Tag Archives: John Cage

Tea With Chris: Music Critic Politburo

Tea With Chris is a roundup of recommended links, posted every Thursday. Here are a few of our favourite things from the Internet this week:

Margaux: This is hilarious – bad police sketches.

Carl: The Internet thing that made me happiest comes courtesy of friend and musical-poetic-philosophical-critical hero Franklin Bruno: an ear-and-body-melting DIY mashup of Terry Riley’s aleatory-minimalist classic “In C” and Marc Cerrone’s moaning-disco-cheese macksimilist classic “Love in C Minor.” I put it up on Facebook last weekend but since then, Hilobrow has posted it, but I also made an automated version on YouTubeDoubler. What no one else has mentioned, though, is that both pieces also have a Part 2 (Riley, Cerrone) so it’s possible to get all four parts going at once. Quadrophrenic!

Biggest loss among the world’s pulsing brains this week: Eric Hobsbawm.

Best mockery of sexist music coverage of the past three decades: The Stranger‘s “Men Who Rock!” edition.

Your self-help aide of the week: How to Get Started, with John Cage.

Chris: I have in fact heard a few of “the 20 best Prince songs you’ve never heard” (and dispute its contention that “Dance With the Devil” is the highlight of the Batman sessions, because, uh, “Electric Chair”?), but this list is still long on counterintuitive rarities and unfairly unreleased tracks, many sifted from the badlands that are his post-’80s discography.

“Oh yeah, I think of jazz. You can just make more jokes about ska.” There are lots of horns on the new Mountain Goats record, and my friend Brad Nelson talked to John Darnielle about that, along with its recording process in general.

I liked the provocative slyness of Joshua Clover’s piece about Kickstarter queen Amanda Palmer and her “accidental experiment with real communism,” partly because it led numerous Palmer superfans to believe that the author, facing years in prison for occupying a bank, must be invoking Brecht in the service of some new McCarthyism. The resulting comments, alternately sorrowful and threatening, are hilarious: “In fact, I fail to see how this isn’t libel?” “If you want to reinvent communism, that’s fine, but is a music criticism piece the place to start?” “Amanda Palmer makes a wonderful lightning rod, doesn’t she? By poking her head up, free of the music industry, handlers and marketers, not wrapped in cellophane for mass consumption… [&c]”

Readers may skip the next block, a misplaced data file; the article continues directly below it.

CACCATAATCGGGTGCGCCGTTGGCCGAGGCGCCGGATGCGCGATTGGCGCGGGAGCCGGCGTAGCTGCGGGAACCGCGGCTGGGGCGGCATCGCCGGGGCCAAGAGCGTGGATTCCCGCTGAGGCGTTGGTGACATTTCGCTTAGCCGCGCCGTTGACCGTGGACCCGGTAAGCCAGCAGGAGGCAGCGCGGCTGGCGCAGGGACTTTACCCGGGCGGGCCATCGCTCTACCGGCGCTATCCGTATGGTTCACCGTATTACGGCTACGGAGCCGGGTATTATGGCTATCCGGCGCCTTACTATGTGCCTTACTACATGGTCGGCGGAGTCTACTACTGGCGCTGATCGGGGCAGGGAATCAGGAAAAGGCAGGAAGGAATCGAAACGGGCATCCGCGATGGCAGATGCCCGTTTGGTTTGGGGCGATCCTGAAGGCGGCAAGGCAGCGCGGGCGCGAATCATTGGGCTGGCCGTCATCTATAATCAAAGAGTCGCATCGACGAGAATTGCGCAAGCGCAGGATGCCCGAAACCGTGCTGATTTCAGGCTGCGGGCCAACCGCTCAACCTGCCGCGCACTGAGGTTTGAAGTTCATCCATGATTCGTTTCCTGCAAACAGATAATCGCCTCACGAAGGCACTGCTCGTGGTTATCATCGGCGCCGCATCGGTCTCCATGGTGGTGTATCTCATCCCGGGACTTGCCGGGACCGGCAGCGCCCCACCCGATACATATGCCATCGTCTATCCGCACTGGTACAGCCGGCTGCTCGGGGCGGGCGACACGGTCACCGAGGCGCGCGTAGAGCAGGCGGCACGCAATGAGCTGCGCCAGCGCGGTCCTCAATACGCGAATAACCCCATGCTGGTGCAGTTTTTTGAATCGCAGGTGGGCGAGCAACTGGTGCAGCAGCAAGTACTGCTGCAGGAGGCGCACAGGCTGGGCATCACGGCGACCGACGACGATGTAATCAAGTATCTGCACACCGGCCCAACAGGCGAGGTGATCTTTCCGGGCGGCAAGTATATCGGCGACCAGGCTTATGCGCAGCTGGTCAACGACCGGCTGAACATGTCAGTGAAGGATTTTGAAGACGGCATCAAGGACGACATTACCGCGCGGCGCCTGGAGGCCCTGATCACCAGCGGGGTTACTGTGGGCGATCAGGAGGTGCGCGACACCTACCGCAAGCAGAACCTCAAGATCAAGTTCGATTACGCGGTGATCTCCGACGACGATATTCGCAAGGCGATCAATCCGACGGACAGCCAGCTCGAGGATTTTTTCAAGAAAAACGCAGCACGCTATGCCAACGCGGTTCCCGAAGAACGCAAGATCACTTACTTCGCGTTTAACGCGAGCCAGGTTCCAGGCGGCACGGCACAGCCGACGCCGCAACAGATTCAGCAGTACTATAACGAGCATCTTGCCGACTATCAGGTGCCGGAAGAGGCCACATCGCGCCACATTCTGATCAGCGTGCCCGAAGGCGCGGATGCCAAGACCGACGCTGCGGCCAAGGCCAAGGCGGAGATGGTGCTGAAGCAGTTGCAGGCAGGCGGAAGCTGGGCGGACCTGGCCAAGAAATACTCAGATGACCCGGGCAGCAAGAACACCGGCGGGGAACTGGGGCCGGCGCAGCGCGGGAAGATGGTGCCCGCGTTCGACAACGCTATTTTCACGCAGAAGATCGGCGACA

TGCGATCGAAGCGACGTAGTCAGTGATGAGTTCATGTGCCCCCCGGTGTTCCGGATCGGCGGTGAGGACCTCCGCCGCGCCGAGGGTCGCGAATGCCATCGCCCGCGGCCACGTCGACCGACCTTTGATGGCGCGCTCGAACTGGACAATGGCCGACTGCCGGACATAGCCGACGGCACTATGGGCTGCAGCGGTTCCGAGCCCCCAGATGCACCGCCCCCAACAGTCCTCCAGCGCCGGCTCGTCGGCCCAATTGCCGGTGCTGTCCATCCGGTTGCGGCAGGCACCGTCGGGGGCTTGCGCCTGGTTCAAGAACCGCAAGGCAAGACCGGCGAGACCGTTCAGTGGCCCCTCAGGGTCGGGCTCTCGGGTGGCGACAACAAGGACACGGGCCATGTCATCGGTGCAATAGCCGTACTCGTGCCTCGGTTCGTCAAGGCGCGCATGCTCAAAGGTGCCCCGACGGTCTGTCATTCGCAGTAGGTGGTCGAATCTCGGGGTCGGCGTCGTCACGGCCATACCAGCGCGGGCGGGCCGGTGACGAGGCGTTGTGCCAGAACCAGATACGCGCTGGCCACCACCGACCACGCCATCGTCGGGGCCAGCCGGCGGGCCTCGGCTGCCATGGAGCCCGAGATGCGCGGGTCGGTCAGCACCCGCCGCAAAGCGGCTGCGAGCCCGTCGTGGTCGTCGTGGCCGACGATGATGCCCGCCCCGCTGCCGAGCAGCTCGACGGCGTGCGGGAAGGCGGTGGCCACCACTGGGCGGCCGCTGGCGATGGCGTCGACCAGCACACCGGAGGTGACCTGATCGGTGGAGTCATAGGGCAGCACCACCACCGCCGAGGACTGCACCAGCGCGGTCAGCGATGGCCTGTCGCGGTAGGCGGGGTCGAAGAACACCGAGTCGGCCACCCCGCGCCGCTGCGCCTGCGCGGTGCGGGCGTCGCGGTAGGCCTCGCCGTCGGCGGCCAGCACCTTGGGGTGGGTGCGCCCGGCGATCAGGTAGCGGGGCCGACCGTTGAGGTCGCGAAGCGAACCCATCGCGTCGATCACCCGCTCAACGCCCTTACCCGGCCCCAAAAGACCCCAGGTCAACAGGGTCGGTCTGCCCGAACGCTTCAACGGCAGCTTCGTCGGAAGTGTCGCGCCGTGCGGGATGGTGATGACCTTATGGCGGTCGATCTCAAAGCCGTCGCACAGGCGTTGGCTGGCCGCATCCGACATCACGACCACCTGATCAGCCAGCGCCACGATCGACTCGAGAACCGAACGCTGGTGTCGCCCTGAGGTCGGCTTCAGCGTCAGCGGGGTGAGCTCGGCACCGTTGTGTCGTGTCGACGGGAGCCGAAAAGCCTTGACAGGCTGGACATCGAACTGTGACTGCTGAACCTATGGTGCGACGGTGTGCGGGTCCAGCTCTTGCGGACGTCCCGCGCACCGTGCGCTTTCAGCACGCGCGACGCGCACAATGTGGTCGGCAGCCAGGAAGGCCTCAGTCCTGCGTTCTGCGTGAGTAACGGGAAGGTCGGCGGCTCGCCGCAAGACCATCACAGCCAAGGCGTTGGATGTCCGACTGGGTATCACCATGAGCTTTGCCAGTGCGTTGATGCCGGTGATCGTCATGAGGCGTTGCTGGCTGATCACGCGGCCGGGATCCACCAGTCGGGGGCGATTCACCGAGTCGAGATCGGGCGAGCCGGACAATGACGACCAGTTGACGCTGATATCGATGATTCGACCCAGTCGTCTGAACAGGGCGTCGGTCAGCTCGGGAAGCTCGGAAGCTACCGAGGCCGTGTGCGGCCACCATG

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Tea With Chris: No Such Thing as Silence

Tea With Chris is a roundup of recommended links, posted every Thursday. Here are a few of our favourite things from the Internet this week:

Carl: The dawn of the school year is a nice time to think about anniversaries and cultural heroes and such. This revisionist look at Roxy Music on the 40th anniversary of their debut, by Simon Reynolds, suggests that the band’s glam image has overshadowed the actual power of its early ways of detouring prog rock, to the point where many would object to Roxy & prog being mentioned in the same breath. (Also a friend mentioned this week the odd fact that early Roxy went totally unsung in most of America, up till the days of Avalon, except in Ohio, where the freaks of Akron [Devo, Tin Huey] and Cleveland [Pere Ubu et al] listened closely. I’m not positive but I suspect that Toronto and Montreal also should be listed as exceptions – can I get any witnesses?)

Meanwhile, everyone is celebrating what would have been John Cage’s 100th birthday, including these 33 musicians (whose insights, er, vary) and the Guelph Jazz Festival this weekend. To hold your own celebration, perhaps you should turn your phone-devices into prepared pianos or read Kyle Gann’s lovely little book about “the silent piece” (pointedly titled No Such Thing as Silence), or watch this BBC doc wonderfully called Here’s a Piano I Prepared Earlier (not just about Cage but about the 1960s notational avant-garde in general).